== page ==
Hi Val, Nice to hear from you, thanks. With issues like arthritis, I say you do what you have to do. No sense making your condition worse! As for the intervals; I will probably give you much more than you actually want. The way I understand it, when using "Just" intonation (how we naturally tune double-stops to be 'beat' free), you create a lower 3rd scale-degree and a higher leading tone, then when using Equal Temperament. This actually creates a condition called the 'greater and lesser' half step, meaning the 3rd to the 4th step is a larger half-step than the 7th to the root. Make sense? People tend to dislike the low 3rd scale-degree in a melody or scale, but played as a double-stop with the root, it is smooth, and very acceptable, while the ET third creates 'beats.' A high leading tone (7th degree) is acceptable to most ears, and helps create 'tension-release' when resolved to the root. As for the 4th degree, I tend to match the piano here unless playing it as a double-stop with the root (P4 tuned in 'Just' is beat-free). It's all really complicated and even most professionals tend to get confused, or ignore it and just follow their ears.
Matthew on May 11, 2013 @9:19 pm PST
I'm learning the Fiocco Allegro and am not able to play the middle section fast enough. The ornaments starting at measure 37 really slow me down. Any tips to help with this? Thank you in advance!
Todd - host, on May 12, 2013 @8:18 pm PST
Hi Matthew, that is a common problem for students. I do have a couple of tricks I teach my students for this. Perhaps it would make a good video lesson - it might be easier for me to show than write it out. I'll think about it some and get back to you. Thanks.
suecarole volovsek on May 3, 2013 @6:31 am PST
Love your "stuff" Todd! Have even more fun with your "Let's get started." You can 'play' with this til 'your phrase' emerges. I hope 'make music' will make it into your phrase. Let's make music; time to play; ready for this?; vibrations commence; but thinking of Amy, now, "My turn/your turn" certainly comes to mind. This is just me teasing you and your family as I enjoy recalling all the joy and excitement you (plural) brought to us while here!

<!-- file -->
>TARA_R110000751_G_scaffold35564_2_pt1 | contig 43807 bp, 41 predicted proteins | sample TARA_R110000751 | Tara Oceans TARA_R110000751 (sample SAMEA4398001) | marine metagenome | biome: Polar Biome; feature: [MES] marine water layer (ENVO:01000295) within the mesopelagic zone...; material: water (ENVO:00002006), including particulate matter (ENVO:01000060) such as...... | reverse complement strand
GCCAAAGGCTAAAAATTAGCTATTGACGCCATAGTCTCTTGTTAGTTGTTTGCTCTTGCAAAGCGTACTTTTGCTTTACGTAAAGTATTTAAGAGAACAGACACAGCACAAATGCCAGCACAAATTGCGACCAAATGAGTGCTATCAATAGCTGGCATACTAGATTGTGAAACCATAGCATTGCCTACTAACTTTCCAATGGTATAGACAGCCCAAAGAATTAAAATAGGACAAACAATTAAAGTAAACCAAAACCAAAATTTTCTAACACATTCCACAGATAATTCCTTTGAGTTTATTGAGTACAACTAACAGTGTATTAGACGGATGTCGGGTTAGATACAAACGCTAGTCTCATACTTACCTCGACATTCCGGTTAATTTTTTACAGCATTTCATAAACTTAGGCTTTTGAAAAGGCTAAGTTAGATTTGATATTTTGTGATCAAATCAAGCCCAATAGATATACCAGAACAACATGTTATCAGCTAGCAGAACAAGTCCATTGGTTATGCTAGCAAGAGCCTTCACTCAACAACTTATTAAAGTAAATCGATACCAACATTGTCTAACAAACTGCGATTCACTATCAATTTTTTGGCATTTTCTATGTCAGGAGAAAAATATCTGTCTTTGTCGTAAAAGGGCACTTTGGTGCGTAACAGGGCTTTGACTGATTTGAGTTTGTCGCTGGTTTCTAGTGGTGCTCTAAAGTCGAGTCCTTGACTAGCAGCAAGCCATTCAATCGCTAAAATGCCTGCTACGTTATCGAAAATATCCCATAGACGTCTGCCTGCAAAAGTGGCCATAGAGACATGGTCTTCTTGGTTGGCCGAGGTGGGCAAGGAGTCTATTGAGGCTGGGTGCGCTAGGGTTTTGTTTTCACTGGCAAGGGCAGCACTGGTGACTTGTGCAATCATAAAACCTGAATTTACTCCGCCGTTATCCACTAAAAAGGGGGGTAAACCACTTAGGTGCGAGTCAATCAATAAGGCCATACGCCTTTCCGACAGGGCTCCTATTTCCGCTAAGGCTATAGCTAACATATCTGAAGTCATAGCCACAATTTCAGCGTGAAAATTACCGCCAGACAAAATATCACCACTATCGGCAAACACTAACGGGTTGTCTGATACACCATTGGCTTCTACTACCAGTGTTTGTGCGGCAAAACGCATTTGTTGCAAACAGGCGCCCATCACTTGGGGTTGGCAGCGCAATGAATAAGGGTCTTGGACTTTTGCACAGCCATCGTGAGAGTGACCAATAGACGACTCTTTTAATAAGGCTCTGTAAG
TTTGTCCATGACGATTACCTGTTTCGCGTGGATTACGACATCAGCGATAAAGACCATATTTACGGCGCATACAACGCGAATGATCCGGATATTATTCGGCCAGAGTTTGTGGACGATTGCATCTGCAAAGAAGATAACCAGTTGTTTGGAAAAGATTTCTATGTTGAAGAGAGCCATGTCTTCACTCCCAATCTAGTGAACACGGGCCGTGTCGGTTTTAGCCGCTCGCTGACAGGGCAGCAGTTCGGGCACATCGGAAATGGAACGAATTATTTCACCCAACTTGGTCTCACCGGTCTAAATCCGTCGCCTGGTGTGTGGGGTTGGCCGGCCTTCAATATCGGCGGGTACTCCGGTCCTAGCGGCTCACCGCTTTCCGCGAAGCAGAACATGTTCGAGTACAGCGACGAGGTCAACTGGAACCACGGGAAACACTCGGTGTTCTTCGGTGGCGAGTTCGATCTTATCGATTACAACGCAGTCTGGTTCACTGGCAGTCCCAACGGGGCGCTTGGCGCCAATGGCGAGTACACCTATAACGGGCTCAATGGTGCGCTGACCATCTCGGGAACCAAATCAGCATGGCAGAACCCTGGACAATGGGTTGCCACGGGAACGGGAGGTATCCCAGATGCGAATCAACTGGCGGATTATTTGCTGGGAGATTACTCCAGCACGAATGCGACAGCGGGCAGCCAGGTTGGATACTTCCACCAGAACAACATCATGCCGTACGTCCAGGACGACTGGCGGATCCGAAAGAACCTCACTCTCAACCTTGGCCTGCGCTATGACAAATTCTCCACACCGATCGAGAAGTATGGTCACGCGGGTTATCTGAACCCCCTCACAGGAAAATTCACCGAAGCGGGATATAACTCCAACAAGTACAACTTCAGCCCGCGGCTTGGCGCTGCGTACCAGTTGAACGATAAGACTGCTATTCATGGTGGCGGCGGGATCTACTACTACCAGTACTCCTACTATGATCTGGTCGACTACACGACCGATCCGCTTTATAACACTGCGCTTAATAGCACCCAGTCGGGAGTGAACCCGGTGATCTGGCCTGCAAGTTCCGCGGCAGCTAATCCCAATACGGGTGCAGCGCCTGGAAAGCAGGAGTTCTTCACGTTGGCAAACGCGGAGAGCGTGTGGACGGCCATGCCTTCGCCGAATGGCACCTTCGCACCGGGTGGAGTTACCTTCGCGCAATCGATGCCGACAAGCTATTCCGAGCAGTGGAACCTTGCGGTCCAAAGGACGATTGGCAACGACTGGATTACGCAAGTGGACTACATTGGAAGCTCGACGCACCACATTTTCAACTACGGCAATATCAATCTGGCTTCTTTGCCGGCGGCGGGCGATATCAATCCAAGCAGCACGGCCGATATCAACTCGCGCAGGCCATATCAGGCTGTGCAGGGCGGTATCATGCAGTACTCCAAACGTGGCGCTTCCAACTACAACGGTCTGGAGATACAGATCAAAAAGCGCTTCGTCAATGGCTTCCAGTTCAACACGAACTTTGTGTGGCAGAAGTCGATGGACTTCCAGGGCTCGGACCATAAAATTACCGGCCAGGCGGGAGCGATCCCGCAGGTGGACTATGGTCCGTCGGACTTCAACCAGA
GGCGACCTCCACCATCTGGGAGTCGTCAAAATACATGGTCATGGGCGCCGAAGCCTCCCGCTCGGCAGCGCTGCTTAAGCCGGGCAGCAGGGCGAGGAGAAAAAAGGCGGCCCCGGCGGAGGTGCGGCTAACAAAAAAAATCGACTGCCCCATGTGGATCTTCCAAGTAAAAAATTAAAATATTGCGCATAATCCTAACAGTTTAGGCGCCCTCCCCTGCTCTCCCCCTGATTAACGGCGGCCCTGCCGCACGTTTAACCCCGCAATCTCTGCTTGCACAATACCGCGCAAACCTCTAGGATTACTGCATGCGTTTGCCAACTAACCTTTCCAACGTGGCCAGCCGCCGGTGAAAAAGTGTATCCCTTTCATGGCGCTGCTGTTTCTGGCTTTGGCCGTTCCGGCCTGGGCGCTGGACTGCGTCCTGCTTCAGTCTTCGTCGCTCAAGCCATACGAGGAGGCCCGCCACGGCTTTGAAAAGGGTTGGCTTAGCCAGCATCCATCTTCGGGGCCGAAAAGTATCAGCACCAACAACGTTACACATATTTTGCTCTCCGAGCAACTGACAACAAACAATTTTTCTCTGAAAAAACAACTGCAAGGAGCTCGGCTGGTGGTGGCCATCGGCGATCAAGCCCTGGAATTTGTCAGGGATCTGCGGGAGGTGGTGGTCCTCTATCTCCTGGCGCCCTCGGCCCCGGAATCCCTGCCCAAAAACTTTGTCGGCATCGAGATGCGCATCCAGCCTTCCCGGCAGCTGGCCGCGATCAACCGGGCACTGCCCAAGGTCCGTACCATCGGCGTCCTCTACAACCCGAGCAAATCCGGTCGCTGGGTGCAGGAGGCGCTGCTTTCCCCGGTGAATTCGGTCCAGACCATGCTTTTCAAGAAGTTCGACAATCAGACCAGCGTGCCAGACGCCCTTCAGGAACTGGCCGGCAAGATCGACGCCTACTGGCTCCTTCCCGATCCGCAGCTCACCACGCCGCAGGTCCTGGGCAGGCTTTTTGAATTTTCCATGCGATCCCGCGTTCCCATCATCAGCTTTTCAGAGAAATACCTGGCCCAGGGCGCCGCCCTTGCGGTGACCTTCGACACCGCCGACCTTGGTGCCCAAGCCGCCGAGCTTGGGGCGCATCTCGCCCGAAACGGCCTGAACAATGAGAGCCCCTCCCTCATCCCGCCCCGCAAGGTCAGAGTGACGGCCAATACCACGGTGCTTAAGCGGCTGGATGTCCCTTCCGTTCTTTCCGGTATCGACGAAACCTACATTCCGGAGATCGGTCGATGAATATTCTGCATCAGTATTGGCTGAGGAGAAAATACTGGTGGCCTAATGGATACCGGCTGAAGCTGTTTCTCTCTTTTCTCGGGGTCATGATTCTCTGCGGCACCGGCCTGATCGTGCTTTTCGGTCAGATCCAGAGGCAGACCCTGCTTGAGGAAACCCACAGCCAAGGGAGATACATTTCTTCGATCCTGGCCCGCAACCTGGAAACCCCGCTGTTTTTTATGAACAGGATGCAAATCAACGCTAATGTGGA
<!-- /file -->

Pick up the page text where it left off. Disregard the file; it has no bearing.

Todd - host, on May 3, 2013 @1:46 pm PST
Nice to hear from you, Sue! I miss those days, and think of everyone from the Conservatory very fondly. best!
Tosh * VSM MEMBER * on May 2, 2013 @9:02 am PST
There's a seemingly similar passage in Saint Saens Rondo Capriccioso at bars 279 to 293...I've seen concert violinists play these arpeggios two different ways: in one bow to each arpeggio as in the Mendelssohn, or with separate bows to each of the notes...this latter obviously being the more difficult mode. What are you views on this? The music as written would seem to require a separate bow stroke on each note.
Todd Ehle - host, on May 2, 2013 @1:14 pm PST
I believe Heifetz starts separately, then goes into saltando. I don't have anything against separate or saltando, assuming one has the reflex speed to play it separately at tempo (which I'm sure I do not). The thing that you'll notice in the music is that Saint-Saens doesn't repeat the high and low notes, or add the staccato indication, so he was probably writing arpeggios and not thinking about a specific bow technique.
Tosh * VSM MEMBER * on May 1, 2013 @4:18 pm PST
re the staccato passage in the cadenza, I found the easiest way to learn to do this was just to begin practising it in legato, then increasing the speed of the bow until the staccato or bouncing notes appeared automatically.
Todd - host, on May 2, 2013 @6:16 am PST
Whatever works best for you, Tosh. I just watched a current virtuoso play this last week and she didn't appear to ever leave the string. She seemed more interested in listening to what the orchestra was doing at this moment, and even turned to each section of the orchestra. I liked the fact that it was all about the music, and not just technique and show.
Tosh * VSM MEMBER * on May 1, 2013 @4:15 pm PST
Have a question about relative and tempered pitch...the piano has tempered pitch, while the violin is capable of relative pitch...When a violinist plays with piano accompaniment, must the violinist then have to also play tempered pitch?
Todd - host, on May 2, 2013 @6:35 am PST
Tosh, It is a very complicated subject. The answer is yes, we have to match, but then I would say that playing with a piano doesn't really force equal-temperament, simply because the piano is very forgiving. This is due to the multiple strings in a piano playing the same note. I find playing with a harpsichord, guitar, or wind ensemble to be harder. Did you ever notice that it's easier to tune to an oboe or electronic tuner than a piano? Intonation is tricky business, from a scientific perspective, however Equal-temperament is fast becoming the standard, and people are afraid to use interpretive intonation for fear of being called "out of tune." There is a famous book; How Equal Temperament Ruined Harmony (and Why You Should Care). It's an interesting read.
suecarole volovsek on May 3, 2013 @6:35 am PST
Thanks for your perspective on this, Todd, and for the suggested reading. You dah best!